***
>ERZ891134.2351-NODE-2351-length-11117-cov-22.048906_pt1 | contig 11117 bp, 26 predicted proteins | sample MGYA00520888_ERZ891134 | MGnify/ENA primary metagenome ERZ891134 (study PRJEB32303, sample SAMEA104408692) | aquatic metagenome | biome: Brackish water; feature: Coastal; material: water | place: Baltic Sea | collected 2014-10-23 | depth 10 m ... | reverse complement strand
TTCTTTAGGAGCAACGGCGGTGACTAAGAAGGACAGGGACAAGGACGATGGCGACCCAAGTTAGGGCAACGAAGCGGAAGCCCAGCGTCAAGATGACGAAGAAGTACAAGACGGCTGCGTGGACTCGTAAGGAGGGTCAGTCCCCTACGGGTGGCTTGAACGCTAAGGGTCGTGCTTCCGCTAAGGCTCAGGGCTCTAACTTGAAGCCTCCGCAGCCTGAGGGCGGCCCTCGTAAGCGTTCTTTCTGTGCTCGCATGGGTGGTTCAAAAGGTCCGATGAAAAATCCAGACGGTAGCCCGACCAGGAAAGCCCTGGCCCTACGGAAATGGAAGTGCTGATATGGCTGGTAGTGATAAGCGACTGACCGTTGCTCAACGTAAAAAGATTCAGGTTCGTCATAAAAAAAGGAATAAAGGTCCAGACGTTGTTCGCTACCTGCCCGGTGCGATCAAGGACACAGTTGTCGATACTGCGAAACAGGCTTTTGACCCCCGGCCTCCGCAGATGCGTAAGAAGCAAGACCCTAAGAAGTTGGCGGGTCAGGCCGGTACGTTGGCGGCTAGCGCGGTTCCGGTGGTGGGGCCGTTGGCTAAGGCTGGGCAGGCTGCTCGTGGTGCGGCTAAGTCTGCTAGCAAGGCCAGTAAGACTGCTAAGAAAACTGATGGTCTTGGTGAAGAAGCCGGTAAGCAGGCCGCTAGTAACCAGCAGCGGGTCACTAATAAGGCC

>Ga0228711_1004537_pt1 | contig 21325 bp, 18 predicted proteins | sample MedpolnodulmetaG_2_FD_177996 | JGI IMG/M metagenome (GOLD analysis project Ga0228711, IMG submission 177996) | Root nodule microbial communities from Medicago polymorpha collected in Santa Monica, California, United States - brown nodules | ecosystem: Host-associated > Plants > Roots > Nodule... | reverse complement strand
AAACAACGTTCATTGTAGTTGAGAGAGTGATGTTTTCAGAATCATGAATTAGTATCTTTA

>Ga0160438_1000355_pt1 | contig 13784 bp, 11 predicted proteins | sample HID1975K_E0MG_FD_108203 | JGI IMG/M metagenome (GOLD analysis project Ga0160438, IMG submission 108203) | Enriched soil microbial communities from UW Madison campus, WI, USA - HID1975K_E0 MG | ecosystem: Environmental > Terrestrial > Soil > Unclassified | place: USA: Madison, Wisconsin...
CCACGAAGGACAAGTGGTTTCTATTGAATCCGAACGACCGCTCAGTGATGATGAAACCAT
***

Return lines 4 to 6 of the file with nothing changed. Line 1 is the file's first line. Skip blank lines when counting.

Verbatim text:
AAACAACGTTCATTGTAGTTGAGAGAGTGATGTTTTCAGAATCATGAATTAGTATCTTTA

>Ga0160438_1000355_pt1 | contig 13784 bp, 11 predicted proteins | sample HID1975K_E0MG_FD_108203 | JGI IMG/M metagenome (GOLD analysis project Ga0160438, IMG submission 108203) | Enriched soil microbial communities from UW Madison campus, WI, USA - HID1975K_E0 MG | ecosystem: Environmental > Terrestrial > Soil > Unclassified | place: USA: Madison, Wisconsin...
CCACGAAGGACAAGTGGTTTCTATTGAATCCGAACGACCGCTCAGTGATGATGAAACCAT